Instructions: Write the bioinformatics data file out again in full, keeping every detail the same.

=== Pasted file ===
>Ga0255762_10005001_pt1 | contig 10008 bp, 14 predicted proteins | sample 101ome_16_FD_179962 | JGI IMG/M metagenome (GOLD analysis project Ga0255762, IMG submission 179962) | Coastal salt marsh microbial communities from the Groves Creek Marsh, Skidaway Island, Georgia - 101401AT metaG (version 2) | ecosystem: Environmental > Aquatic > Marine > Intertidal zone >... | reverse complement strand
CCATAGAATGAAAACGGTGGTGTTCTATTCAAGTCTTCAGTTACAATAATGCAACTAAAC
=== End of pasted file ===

>Ga0255762_10005001_pt1 | contig 10008 bp, 14 predicted proteins | sample 101ome_16_FD_179962 | JGI IMG/M metagenome (GOLD analysis project Ga0255762, IMG submission 179962) | Coastal salt marsh microbial communities from the Groves Creek Marsh, Skidaway Island, Georgia - 101401AT metaG (version 2) | ecosystem: Environmental > Aquatic > Marine > Intertidal zone >... | reverse complement strand
CCATAGAATGAAAACGGTGGTGTTCTATTCAAGTCTTCAGTTACAATAATGCAACTAAAC